Statcast provides best look at Springer's grab

Astros right fielder robbed Rangers' Martin of a walk-off grand slam

Statcast provides best look at Springer's grab

Everyone who saw Astros right fielder George Springer's catch to rob Leonys Martin of a walk-off grand slam in the 10th inning in Arlington on Sunday knows how spectacular the play was.

And now everyone knows why.

Thanks to Statcast, the revolutionary technology that will be making its 2015 debut during Tuesday's MLB Network Showcase game between the Cardinals and Nationals, analysts and fans can break down just about every move made on a baseball field, get the pertinent data and crunch the numbers into explanations for the previously unexplainable.

"This is like Christmas morning, except it's every day of the year," MLB Network insider Tom Verducci said, introducing the Statcast-enhanced video of Springer's play. "It's better than a BB gun."

Verducci walked viewers through the play, which began on a pitch by Astros reliever Tony Sipp. Statcast provided the actual velocity of the pitch, the perceived velocity and the spin rate; and once Martin swung, it showed the exit velocity off the barrel of the bat (91.4 mph) and launch angle of the ball (73.9 degrees) to help explain how the ball carried over the wall.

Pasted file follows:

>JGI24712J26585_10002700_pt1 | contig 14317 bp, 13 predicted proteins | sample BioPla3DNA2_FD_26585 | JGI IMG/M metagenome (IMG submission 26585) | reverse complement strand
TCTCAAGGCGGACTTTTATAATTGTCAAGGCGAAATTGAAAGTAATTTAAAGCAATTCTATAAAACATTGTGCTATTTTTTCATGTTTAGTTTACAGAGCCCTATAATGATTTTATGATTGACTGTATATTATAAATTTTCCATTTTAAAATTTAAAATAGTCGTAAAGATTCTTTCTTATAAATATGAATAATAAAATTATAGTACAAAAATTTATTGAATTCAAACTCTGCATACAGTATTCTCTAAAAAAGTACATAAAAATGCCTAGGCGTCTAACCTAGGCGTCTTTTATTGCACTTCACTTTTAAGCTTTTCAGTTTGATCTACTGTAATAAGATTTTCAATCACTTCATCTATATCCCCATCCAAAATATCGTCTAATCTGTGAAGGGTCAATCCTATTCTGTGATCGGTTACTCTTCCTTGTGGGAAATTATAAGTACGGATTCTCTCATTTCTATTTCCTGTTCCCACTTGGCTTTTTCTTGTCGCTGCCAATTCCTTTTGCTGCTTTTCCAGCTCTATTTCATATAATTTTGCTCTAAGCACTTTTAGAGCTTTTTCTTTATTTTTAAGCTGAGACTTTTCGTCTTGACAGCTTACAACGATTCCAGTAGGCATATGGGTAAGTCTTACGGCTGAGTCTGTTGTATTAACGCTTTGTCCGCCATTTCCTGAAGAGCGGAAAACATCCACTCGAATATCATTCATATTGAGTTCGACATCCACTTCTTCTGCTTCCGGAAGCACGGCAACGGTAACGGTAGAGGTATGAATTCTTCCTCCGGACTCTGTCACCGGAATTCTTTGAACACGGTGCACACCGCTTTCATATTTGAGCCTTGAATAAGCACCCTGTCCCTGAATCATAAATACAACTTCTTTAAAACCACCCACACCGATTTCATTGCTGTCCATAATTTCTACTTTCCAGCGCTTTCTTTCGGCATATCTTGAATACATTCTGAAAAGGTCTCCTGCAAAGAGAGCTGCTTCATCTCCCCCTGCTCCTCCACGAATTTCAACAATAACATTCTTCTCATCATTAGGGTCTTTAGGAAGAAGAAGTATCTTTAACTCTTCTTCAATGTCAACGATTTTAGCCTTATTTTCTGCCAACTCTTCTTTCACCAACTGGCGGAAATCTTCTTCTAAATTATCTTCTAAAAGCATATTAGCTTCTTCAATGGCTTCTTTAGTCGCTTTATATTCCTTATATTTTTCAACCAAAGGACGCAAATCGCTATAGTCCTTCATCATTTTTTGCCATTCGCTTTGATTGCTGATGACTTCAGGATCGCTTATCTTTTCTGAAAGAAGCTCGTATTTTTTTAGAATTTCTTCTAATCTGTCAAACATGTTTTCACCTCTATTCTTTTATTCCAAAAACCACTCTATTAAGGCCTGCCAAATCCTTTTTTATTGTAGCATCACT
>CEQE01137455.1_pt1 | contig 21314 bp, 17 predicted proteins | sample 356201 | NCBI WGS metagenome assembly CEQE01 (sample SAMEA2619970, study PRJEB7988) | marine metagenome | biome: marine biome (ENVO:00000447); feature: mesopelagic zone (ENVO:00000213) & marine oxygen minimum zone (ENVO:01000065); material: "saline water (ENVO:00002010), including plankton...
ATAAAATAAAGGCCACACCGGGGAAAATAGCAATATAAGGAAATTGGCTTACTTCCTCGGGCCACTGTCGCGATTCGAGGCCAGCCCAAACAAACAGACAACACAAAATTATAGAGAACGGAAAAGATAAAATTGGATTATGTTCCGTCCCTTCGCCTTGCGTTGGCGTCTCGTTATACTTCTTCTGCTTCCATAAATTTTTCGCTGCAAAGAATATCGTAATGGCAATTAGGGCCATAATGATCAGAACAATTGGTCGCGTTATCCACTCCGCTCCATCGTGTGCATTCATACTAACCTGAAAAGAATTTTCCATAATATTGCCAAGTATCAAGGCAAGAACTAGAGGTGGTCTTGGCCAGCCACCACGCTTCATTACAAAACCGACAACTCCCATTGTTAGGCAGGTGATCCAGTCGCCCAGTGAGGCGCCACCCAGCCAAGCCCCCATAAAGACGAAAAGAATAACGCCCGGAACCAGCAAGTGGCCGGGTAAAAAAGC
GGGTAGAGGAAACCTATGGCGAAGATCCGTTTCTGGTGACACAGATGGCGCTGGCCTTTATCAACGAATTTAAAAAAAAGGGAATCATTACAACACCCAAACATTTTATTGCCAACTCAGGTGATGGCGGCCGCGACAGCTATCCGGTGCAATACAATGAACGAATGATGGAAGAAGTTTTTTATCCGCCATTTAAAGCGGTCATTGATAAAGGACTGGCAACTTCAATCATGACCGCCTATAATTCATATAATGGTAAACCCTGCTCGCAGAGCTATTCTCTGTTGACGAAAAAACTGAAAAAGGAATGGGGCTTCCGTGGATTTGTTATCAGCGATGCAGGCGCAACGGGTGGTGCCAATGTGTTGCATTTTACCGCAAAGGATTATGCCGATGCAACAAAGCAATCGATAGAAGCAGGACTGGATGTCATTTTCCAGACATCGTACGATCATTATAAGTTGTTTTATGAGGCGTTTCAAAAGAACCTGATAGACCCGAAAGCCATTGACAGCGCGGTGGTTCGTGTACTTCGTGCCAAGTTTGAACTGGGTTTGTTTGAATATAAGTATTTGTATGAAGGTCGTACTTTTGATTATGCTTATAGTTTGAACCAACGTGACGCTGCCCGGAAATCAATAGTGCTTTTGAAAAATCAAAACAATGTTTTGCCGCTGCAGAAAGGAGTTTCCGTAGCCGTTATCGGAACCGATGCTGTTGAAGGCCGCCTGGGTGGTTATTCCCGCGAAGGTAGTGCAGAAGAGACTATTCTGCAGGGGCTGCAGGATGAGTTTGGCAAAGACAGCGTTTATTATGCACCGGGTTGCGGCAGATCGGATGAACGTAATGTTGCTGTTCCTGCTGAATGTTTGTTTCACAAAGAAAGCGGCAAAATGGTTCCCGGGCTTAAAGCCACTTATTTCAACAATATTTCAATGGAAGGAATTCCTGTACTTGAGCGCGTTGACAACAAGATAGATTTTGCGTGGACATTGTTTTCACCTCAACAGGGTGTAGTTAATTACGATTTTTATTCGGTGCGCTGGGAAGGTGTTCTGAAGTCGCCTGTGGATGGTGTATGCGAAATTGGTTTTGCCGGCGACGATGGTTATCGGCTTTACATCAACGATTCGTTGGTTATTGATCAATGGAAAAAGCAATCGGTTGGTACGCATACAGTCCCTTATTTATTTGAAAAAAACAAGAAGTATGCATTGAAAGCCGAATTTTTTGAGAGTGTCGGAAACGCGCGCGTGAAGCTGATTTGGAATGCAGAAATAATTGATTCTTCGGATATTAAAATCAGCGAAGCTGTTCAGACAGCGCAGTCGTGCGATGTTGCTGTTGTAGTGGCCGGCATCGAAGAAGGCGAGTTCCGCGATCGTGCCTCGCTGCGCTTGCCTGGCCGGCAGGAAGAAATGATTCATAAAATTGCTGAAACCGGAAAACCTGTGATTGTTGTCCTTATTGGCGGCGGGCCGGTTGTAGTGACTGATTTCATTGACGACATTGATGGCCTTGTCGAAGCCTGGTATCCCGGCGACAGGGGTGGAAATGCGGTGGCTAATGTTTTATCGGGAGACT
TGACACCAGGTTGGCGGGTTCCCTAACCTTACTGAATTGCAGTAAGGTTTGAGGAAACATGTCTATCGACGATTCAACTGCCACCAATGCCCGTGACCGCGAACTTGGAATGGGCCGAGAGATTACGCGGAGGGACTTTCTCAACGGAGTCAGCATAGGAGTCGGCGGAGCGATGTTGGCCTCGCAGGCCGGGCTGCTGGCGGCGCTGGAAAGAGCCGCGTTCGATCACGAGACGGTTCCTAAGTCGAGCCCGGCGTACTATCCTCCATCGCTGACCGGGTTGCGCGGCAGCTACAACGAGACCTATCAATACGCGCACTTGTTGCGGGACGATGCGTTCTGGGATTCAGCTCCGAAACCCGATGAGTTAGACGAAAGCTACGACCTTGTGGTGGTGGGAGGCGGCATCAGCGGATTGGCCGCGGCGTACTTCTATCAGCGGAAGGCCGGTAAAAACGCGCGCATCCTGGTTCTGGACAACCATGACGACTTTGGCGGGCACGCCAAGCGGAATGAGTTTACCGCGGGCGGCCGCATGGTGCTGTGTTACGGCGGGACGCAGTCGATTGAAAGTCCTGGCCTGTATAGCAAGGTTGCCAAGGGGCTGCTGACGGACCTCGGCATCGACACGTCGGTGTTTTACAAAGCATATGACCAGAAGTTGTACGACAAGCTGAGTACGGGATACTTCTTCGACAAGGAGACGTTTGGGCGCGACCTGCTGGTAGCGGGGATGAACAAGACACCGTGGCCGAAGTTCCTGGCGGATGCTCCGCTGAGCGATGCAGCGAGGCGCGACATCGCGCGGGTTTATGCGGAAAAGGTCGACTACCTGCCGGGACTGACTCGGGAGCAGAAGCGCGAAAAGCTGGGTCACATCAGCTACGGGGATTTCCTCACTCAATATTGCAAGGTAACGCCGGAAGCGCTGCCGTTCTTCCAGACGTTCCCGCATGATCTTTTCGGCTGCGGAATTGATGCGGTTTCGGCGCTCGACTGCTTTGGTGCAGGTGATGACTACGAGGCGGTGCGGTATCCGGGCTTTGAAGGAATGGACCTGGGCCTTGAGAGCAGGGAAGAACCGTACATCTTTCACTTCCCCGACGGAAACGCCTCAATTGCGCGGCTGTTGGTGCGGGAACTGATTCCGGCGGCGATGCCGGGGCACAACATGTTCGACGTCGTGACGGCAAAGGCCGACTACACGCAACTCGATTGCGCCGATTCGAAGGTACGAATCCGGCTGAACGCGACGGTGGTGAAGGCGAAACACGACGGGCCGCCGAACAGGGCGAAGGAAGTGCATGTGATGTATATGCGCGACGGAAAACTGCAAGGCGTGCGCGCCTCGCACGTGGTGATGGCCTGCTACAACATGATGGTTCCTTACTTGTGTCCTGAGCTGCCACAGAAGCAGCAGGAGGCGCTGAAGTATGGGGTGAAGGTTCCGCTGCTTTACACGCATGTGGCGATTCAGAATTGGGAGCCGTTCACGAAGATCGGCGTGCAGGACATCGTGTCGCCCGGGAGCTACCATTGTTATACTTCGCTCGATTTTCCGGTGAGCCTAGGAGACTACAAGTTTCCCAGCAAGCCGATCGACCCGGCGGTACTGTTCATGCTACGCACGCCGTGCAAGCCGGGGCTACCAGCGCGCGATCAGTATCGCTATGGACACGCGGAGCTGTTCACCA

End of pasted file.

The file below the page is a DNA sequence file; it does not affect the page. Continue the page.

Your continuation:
Of course, it didn't go far enough over the wall, and Springer was the reason for that.

Statcast showed that Springer's unbelievable first step to the ball was 0.59 seconds, his acceleration was 3.19 seconds and he hit a maximum speed of 17.7 mph while running back to catch up to it. Even more impressive were the Statcast-revealed facts that Springer traveled a distance of 93.7 feet in right field to jump up and catch the ball, and that amounted to a route efficiency percentage of 99.1.

Not bad at all -- Springer and Statcast, too.

"We used to just eyeball that and kind of guess," Verducci said of the incredible play. "Now we've got the data to show it. … It's already changing the game. Major League teams are using this to evaluate players, even to evaluate Draft picks."

Doug Miller is a reporter for MLB.com. Follow him on Twitter @DougMillerMLB. This story was not subject to the approval of Major League Baseball or its clubs.